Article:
My point being, when is it immoral and when is it normal, healthy behavior. Is it decided by the civil statutes of the state or country, so while a 19 you male and a 17 yo female might be alright in one state, it is immoral in another? Can we even find 2 people on this blog who can agree, in all cases, as to what situation is moral or immoral?

    Now, when someone is a youth paster, it does impose a different level of responsibility, similar to if I have a supervisor at work..I would think it wise to refrain from relationships with those who work under me…but morality?

    I’m not saying what he did was right or justifiable…but I do think we tend to wave that morality banner a little to freely.

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    Abuse occurs when someone in a position of authority uses that position to garner sexual favors.

    I know that you do not agree with the sexual mores of the Bible but there are those of us who do. Therefore, such activity, while pervasive and acceptable by many, is not acceptable within our belief system. When we hire a youth pastor, we do not hire him to booger our kids but to support our views on acceptable morality.

    It would be like hiring someone to work with a Muslim youth group and he takes them out of BLTs. That is outside those boundaries.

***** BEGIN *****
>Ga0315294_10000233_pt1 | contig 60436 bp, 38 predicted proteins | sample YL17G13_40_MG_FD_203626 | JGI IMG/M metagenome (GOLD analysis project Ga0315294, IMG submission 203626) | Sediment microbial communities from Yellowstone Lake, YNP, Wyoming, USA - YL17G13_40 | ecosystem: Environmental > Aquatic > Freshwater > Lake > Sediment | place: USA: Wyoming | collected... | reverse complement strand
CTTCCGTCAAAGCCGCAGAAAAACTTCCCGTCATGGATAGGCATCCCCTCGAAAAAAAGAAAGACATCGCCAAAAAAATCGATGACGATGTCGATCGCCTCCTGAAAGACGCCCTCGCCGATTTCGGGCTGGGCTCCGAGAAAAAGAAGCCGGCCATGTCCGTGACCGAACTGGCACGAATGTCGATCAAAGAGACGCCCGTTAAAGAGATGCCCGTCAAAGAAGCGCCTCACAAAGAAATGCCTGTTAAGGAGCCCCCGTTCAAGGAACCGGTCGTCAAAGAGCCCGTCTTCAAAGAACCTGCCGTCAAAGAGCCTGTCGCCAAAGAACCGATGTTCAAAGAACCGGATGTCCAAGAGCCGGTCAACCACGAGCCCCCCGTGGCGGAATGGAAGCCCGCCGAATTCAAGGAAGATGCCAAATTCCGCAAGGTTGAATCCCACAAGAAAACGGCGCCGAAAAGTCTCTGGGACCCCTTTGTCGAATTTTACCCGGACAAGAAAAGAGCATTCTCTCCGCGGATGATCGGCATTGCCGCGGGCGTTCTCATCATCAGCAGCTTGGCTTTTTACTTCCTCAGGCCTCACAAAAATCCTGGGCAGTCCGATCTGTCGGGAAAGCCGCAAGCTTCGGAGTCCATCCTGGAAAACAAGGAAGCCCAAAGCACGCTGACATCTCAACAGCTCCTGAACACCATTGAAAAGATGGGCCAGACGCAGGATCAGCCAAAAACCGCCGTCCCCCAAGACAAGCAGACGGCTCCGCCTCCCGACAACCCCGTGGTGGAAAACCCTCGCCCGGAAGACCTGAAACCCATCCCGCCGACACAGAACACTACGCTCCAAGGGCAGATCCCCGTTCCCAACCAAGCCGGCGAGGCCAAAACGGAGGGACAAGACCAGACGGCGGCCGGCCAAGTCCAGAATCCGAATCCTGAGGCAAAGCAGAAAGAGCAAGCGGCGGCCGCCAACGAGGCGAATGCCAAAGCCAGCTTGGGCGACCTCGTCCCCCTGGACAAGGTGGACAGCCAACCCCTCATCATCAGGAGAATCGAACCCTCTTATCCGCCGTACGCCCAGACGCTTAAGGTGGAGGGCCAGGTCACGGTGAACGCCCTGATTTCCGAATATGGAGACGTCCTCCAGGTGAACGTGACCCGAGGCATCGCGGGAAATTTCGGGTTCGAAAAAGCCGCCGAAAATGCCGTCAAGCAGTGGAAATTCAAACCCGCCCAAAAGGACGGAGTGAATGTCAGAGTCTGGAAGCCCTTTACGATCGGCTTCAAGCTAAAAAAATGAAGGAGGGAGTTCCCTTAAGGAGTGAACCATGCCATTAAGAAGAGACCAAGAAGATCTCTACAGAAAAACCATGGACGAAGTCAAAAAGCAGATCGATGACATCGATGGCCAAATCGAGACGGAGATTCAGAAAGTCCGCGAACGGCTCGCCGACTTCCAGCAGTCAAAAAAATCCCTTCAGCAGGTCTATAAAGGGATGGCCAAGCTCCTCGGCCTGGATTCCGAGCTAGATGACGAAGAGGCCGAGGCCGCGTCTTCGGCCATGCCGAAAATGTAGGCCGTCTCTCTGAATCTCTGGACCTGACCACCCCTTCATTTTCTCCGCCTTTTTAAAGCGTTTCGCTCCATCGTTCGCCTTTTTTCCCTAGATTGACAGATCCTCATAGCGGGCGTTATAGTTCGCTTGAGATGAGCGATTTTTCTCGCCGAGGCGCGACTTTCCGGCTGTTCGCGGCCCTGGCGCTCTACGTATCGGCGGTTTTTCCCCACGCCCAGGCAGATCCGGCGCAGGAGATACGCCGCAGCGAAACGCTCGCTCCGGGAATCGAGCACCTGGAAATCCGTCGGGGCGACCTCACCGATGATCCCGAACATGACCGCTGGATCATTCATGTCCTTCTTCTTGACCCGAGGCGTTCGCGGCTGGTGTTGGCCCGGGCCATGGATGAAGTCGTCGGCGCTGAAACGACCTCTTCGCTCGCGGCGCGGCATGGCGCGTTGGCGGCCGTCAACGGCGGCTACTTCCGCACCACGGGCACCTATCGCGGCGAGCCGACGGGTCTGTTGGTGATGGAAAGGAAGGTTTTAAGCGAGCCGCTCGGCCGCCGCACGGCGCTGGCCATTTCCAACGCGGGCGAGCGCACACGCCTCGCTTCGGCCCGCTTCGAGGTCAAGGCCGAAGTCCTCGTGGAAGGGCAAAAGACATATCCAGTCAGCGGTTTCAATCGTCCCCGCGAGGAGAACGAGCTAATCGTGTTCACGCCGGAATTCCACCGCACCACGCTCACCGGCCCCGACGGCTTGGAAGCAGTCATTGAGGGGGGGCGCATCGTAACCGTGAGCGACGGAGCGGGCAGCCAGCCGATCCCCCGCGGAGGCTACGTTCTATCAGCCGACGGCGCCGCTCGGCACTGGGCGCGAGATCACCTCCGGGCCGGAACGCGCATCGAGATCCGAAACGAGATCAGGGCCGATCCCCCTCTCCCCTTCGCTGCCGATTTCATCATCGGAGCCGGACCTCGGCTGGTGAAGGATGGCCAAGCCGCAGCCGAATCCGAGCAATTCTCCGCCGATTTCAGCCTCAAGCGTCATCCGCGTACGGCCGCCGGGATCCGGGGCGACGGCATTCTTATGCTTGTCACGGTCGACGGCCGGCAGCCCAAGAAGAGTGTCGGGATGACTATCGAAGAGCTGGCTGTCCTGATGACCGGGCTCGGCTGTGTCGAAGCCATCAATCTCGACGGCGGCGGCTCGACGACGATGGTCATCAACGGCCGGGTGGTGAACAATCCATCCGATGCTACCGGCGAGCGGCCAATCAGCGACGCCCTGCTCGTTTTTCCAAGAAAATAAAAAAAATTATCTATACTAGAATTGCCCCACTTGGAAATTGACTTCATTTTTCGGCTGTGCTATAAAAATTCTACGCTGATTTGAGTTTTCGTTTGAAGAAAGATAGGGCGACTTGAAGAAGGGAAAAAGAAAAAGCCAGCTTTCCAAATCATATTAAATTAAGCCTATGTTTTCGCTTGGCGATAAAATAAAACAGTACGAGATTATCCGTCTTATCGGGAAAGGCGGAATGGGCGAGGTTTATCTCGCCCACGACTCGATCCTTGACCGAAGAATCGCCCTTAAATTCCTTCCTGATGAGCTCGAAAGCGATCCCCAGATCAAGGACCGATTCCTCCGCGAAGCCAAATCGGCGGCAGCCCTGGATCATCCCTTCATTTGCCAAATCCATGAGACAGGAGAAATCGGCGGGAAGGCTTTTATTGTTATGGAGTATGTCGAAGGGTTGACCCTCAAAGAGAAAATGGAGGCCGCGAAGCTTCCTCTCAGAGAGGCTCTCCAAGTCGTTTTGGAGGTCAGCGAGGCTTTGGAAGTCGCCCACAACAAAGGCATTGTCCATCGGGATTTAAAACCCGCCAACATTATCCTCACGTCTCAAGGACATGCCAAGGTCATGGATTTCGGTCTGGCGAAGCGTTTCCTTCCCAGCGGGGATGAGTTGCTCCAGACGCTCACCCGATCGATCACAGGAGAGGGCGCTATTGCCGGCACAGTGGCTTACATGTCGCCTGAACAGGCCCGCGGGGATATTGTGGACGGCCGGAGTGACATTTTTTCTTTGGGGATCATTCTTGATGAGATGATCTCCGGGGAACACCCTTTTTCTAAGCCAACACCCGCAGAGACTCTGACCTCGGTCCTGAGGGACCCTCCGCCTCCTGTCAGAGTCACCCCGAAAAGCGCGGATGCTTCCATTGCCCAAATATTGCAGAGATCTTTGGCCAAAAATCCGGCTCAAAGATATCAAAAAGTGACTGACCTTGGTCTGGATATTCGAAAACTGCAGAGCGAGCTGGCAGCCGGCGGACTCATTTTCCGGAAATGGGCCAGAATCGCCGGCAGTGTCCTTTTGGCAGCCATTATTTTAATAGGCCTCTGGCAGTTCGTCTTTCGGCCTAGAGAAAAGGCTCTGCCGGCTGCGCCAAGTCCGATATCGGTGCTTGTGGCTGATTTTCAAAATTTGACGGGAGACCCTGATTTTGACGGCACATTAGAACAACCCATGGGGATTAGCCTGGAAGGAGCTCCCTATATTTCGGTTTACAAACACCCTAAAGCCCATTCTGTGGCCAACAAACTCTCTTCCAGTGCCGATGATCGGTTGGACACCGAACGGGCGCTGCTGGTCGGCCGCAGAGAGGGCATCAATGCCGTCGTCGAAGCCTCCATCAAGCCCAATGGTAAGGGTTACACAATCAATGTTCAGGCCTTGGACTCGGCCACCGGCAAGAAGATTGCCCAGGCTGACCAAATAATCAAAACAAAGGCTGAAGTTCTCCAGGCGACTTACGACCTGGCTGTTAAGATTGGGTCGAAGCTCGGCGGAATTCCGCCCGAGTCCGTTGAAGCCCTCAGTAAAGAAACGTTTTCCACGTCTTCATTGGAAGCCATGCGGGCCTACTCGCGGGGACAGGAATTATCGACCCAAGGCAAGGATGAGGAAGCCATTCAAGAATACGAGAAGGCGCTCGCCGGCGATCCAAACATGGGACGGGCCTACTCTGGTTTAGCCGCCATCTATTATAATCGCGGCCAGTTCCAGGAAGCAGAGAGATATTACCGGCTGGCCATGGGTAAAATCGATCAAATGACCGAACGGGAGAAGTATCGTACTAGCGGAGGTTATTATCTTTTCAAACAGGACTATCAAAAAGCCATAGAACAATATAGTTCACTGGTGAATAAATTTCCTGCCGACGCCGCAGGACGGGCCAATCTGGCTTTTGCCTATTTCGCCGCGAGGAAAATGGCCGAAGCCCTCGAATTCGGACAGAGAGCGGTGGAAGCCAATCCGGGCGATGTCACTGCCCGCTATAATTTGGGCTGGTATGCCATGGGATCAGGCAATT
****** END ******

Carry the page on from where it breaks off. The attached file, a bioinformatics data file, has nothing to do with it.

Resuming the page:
Also, suppose one has a vegetarian group with no values except for high fiber diets. if one hired a young man to work with kids to help them with their vegetarian diet and the guy uses coercive measures to get them to eat steak, then he is not following the values for which he was hired.

    Also, the law is explicit that certain activities are against the law whether or not individuals agree with said laws. There are idiot groups, like NAMBLA which advocates sexual activity between adult males and young boys. Sorry but it is offensive and also against many people’s values systems, religious or otherwise.

  10. Notice: Undefined variable: button in /home/guswo2wr8yyv/public_html/tww2/wp-content/plugins/quote-comments/quote-comments.php on line 127